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Date: November 29th 1940

Somewhere in England,
November 29, 1940

Dear Mom,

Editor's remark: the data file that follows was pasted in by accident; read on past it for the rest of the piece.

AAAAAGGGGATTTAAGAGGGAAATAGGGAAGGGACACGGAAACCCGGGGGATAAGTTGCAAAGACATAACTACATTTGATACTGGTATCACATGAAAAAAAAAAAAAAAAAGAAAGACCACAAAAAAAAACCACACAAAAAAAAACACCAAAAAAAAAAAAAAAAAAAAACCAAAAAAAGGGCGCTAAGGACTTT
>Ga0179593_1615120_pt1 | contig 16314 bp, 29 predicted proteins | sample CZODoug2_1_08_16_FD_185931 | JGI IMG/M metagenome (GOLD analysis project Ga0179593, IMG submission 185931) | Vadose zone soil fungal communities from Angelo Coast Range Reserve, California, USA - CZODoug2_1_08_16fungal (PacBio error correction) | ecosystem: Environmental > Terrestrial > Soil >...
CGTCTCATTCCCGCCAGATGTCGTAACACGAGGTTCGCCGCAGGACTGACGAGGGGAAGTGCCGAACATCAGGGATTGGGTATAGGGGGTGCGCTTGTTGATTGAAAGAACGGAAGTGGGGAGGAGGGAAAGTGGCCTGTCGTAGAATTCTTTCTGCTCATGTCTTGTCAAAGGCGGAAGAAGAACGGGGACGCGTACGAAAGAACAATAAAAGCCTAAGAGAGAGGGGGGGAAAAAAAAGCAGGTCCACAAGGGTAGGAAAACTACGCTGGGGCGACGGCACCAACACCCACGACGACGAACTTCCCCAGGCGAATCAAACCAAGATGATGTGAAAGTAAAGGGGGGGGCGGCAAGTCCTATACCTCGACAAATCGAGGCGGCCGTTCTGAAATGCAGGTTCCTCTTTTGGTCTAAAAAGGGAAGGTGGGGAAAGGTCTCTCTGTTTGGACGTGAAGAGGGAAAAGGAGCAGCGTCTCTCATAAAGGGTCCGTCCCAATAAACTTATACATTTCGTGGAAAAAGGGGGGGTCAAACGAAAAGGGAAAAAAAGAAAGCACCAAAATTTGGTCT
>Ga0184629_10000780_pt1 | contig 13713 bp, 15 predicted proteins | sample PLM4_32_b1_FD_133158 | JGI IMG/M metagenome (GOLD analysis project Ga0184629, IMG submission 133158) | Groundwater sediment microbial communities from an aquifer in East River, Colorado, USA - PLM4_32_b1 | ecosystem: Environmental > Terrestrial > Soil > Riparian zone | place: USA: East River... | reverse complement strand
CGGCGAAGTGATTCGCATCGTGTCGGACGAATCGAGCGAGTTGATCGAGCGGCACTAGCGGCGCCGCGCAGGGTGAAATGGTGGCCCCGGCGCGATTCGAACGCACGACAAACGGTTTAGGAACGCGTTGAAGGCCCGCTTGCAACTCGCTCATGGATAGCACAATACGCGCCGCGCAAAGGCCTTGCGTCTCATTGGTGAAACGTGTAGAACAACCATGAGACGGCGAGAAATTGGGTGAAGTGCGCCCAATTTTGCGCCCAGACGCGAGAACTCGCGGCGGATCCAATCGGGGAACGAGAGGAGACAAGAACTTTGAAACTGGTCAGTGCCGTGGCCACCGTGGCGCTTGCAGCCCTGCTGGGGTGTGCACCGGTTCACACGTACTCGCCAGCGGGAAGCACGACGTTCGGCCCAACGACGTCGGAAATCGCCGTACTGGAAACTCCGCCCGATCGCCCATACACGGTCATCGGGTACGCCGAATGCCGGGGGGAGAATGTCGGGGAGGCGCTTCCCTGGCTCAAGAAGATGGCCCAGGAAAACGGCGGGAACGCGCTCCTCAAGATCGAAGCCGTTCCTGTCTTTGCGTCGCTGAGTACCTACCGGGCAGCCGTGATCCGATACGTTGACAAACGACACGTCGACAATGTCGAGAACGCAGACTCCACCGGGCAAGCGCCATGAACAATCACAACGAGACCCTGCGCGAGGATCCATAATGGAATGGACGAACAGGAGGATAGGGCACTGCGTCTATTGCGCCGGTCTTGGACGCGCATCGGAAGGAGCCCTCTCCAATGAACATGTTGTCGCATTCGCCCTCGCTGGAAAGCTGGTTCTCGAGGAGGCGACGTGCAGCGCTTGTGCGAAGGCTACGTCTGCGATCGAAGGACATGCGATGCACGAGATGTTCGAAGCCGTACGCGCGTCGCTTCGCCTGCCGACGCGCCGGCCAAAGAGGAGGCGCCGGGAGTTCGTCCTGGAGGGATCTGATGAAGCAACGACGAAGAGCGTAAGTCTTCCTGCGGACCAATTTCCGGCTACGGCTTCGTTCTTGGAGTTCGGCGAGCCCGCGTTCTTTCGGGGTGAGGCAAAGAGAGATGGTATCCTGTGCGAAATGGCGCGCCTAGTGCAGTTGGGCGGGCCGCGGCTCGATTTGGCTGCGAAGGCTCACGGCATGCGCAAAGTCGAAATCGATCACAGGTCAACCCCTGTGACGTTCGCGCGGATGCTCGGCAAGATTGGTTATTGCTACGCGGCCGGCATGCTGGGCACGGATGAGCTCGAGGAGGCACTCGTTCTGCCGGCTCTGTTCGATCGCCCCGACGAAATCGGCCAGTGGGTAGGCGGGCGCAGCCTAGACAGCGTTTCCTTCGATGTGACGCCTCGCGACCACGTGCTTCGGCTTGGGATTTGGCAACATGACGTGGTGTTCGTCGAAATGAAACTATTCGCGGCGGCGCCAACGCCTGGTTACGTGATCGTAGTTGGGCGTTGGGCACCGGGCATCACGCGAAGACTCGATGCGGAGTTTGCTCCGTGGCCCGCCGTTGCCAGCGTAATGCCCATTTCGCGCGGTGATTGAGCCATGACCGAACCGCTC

Well, that's the nearest squeak I've had yet! I have just got back from downtown where Gerry just finished dropping a lot of 5 HEs. and a group of incendiaries. I was standing on the pavement just outside Mr. Lees' restaurant waiting for a bus to carry me home (for I had to be on duty at 10 PM) when suddenly I heard the terrible screamy noise which presages the arrival of one of Hitler's surprise packets. Without wasting a second I threw myself flat on the pavement and covered my neck with my hands. Then there was a terrible roaring noise right next to me - the ground heaved up and down under me, glass and bricks and mortar came showering down all about me, but I wasn't hit by a single piece. I got up and looked about and there before my eyes - where not 30 seconds before had stood one of Brighton's nicest and biggest stores, stood a heap of twisted jagged ruins, the heavy clouds of dust and sulfurous smoke half obscuring the terrible wreckage. The whole scene of ruins was made more ghastly by the brilliant sickly white light of the hundreds of small incendiary bombs which had rained down upon the streets and shops. I stood for a moment - paralyzed with shock. Suddenly a woman rushed around the corner - hysterical with fright and shock and sobbing under her breath, "O my God, my babies!" She bumped into me but seemingly did not know it for she continued to run up the street in a dazed manner. But the bump had roused me from my stupor and I rushed over and began to put out the incendiaries as best I could by picking them up and dropping them in the boxes of sand distributed along the street for this very purpose. While I was doing this I ran into Mr. Lees - tin helmet, respirator and all, engaged at the same task. He told me he had phoned the AFS and they would be along any moment and there - sure enough, up they came and in just two minutes after the first bomb dropped, all the fires were out, the area roped off, a policeman was stationed at each end of the street to warn the people off and everything was nearly normal again. After I had helped all I could, I boarded the bus (which was still running) and came home. On the way we passed through Castle Square over nearly three inches of glass which littered the street nearly half a mile. Every pane of glass had been smashed to atoms by the blast of a huge bomb whose crater had nearly swallowed a huge department store. But the people for the most part were calm and collected and there was a minimum of noise and aimless running about. Everyone knew what to do and did it. I spoke to a woman going home on the bus and she told me in a calm matter-of-fact voice "That blighter seems to be following me about. He's just finished wrecking my home in Southampton last week. So I took my baby and moved down here where I thought it was quieter. Now the bloomin' --------- has nearly got me here. Best thing I can do is go home again." No nerves - no hysteria, just cool collected nonchalance. Everywhere you go the striking thing you'll find is the cool way the civilians act under fire. They seem to have the ability to laugh and joke even in the midst of extreme danger and that is one of the bravest things I have ever witnessed. These British people may be a very peculiar race and although we do not agree with them in many ways, we certainly have to admire the way they "Carry On" in the face of danger with a smile upon their faces. Yes, there'll always be an England as long as such courage as this endures. And now enough of bombs and such. I've had my fill for one night.